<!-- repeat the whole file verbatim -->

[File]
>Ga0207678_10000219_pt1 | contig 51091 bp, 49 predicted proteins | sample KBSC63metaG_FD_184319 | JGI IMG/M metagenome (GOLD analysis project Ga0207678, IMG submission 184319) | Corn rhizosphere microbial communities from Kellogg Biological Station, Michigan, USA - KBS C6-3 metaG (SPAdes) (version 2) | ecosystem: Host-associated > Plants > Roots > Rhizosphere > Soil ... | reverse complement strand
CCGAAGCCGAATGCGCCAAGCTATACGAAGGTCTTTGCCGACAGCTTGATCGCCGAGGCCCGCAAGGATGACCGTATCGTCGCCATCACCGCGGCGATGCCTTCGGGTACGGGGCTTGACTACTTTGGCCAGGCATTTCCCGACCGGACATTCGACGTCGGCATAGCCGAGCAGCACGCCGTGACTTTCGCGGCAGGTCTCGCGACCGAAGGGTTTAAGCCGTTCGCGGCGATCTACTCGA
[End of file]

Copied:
>Ga0207678_10000219_pt1 | contig 51091 bp, 49 predicted proteins | sample KBSC63metaG_FD_184319 | JGI IMG/M metagenome (GOLD analysis project Ga0207678, IMG submission 184319) | Corn rhizosphere microbial communities from Kellogg Biological Station, Michigan, USA - KBS C6-3 metaG (SPAdes) (version 2) | ecosystem: Host-associated > Plants > Roots > Rhizosphere > Soil ... | reverse complement strand
CCGAAGCCGAATGCGCCAAGCTATACGAAGGTCTTTGCCGACAGCTTGATCGCCGAGGCCCGCAAGGATGACCGTATCGTCGCCATCACCGCGGCGATGCCTTCGGGTACGGGGCTTGACTACTTTGGCCAGGCATTTCCCGACCGGACATTCGACGTCGGCATAGCCGAGCAGCACGCCGTGACTTTCGCGGCAGGTCTCGCGACCGAAGGGTTTAAGCCGTTCGCGGCGATCTACTCGA